In a recent survey of the U.S. population, researchers Daniel Simons and Christopher Chabris assessed common beliefs about memory. They found that common beliefs are often incongruent with scientific findings. Recently I had an opportunity to ask Simons about some of the implications of the survey.
What motivated this survey on understanding memory?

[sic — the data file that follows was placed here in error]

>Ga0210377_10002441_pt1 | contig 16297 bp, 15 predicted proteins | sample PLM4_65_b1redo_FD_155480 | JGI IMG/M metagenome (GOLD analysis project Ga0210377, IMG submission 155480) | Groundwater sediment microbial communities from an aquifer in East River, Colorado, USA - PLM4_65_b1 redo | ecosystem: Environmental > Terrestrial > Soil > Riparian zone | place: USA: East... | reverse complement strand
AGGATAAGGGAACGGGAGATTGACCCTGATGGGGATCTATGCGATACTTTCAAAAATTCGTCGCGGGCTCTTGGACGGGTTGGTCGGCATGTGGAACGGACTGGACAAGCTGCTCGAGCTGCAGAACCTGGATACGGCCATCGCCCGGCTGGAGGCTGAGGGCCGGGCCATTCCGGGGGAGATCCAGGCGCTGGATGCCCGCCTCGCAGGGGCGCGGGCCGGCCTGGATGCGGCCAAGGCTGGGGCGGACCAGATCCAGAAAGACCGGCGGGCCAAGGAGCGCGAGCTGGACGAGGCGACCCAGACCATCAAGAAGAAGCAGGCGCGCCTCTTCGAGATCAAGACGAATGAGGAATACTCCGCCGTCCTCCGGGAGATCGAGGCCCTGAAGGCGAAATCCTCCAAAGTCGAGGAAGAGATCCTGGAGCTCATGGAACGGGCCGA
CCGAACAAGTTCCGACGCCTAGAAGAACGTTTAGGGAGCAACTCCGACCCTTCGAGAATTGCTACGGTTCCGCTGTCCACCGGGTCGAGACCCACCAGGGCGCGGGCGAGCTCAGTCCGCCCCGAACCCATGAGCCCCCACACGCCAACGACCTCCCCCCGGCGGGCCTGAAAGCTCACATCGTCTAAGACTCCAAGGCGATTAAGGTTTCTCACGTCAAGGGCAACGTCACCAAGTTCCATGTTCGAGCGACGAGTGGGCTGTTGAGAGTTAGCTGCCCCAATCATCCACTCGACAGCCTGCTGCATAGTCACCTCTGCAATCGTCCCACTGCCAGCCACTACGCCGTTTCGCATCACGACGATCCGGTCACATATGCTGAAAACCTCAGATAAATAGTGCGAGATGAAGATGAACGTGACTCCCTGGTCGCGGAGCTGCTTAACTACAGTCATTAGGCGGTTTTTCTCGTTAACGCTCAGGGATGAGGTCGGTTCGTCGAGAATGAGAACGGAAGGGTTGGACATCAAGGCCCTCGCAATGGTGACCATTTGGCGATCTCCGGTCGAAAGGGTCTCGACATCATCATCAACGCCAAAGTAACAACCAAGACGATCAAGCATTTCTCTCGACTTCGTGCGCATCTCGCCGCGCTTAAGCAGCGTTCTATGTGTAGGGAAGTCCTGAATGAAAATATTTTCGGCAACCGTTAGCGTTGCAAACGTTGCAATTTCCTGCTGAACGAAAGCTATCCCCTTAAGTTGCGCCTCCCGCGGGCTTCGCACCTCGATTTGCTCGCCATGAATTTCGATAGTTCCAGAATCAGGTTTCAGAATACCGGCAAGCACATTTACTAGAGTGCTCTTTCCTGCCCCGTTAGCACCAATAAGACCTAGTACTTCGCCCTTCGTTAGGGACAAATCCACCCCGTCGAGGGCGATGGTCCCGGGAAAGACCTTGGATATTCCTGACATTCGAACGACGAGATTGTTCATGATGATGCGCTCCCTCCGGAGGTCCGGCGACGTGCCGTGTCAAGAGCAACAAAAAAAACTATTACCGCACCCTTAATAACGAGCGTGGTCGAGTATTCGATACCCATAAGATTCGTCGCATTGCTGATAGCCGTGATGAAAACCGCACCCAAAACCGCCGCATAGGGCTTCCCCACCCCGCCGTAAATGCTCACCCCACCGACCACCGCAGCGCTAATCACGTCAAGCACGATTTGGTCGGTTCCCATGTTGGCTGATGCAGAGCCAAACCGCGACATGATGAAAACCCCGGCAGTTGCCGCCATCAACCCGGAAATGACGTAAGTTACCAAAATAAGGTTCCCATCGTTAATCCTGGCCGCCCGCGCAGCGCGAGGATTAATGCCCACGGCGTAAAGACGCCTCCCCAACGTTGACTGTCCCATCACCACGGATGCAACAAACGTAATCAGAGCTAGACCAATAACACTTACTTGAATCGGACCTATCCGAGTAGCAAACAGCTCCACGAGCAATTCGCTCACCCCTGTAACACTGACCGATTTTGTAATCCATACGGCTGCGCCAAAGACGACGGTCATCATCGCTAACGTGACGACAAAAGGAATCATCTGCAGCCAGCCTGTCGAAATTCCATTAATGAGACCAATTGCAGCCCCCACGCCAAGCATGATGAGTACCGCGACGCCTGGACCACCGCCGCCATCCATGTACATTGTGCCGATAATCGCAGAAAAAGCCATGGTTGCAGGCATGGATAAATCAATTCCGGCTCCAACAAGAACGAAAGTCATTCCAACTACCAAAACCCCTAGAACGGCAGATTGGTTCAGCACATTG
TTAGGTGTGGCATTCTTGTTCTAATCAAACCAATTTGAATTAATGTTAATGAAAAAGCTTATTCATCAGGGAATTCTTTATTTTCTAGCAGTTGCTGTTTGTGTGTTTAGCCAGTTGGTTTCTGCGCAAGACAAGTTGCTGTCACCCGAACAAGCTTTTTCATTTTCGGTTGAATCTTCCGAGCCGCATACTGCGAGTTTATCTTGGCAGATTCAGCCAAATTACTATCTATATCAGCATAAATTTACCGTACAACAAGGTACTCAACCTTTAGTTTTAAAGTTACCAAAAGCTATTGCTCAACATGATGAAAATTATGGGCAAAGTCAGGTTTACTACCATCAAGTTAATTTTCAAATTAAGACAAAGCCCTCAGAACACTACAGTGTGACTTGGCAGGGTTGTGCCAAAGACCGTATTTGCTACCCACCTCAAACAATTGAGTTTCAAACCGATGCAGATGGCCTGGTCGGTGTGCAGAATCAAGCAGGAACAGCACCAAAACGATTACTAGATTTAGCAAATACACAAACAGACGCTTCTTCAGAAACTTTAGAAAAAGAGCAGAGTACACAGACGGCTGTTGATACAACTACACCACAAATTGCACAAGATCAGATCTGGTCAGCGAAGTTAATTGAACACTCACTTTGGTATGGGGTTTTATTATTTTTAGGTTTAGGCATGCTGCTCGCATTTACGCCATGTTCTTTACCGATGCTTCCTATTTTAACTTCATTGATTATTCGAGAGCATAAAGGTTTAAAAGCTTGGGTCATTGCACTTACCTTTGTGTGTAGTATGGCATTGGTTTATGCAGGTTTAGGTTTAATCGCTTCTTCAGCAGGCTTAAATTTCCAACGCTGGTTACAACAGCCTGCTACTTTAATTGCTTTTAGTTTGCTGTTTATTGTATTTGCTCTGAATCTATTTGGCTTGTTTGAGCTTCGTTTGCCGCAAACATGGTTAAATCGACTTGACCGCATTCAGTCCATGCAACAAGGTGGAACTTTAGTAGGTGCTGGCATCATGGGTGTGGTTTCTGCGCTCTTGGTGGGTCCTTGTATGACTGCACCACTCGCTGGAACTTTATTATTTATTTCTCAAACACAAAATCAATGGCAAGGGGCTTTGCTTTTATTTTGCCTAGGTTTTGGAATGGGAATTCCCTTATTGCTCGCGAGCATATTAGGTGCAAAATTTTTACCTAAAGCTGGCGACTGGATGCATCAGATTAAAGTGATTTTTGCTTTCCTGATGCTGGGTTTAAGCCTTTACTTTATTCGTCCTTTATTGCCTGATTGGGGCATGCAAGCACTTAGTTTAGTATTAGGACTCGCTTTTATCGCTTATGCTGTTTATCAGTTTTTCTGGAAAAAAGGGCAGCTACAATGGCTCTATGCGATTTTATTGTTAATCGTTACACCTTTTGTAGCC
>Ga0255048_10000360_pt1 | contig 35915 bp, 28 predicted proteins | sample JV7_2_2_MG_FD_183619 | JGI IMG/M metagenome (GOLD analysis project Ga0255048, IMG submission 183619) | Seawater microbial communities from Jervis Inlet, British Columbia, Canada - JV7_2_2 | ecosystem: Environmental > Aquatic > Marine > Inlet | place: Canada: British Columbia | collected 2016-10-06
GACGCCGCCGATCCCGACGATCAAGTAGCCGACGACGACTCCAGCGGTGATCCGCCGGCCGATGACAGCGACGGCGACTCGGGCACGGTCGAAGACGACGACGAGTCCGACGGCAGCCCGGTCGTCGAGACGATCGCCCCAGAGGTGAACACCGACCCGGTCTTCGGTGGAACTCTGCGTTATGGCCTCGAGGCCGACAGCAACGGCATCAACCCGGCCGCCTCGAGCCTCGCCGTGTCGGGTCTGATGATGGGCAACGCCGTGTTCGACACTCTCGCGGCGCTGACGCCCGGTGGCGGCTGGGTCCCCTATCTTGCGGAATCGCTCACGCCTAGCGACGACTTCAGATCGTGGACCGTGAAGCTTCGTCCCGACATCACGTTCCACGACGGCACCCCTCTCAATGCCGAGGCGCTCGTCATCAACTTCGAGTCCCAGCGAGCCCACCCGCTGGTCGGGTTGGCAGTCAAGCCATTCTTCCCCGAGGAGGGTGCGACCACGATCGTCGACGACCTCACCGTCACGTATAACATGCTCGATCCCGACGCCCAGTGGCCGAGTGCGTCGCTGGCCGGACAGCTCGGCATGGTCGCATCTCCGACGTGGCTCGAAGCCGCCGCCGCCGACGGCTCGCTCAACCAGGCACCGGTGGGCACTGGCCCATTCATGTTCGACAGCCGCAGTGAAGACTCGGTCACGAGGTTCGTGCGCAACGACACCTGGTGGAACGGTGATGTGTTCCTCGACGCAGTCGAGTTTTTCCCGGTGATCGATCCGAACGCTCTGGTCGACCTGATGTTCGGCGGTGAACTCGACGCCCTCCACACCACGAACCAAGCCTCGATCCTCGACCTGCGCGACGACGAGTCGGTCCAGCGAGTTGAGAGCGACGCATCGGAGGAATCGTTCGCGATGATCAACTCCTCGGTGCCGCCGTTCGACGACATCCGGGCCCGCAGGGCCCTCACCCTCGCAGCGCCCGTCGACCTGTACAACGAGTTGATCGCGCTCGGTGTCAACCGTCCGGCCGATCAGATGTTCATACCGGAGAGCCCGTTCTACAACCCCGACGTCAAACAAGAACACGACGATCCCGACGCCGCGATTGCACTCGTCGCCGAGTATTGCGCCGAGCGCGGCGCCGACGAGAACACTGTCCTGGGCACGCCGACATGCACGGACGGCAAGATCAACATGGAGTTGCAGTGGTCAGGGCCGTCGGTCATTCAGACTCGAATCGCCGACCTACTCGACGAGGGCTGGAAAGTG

Our goal in conducting the study was to supplement the research we had done for our book, The Invisible Gorilla. The book focuses on everyday illusions, cases in which people’s intuitive beliefs about how the mind works are faulty. In writing the book, we realized that nobody had ever conducted a national survey to measure how pervasive those beliefs are. Our PLoS One paper reports the results from a subset of the items in the survey, those most related to memory. We chose our items by drawing from a number of smaller-scale surveys that asked about the same sorts of principles, so we had good reason to suspect that these items would reveal a sizable discrepancy between public beliefs and the established science.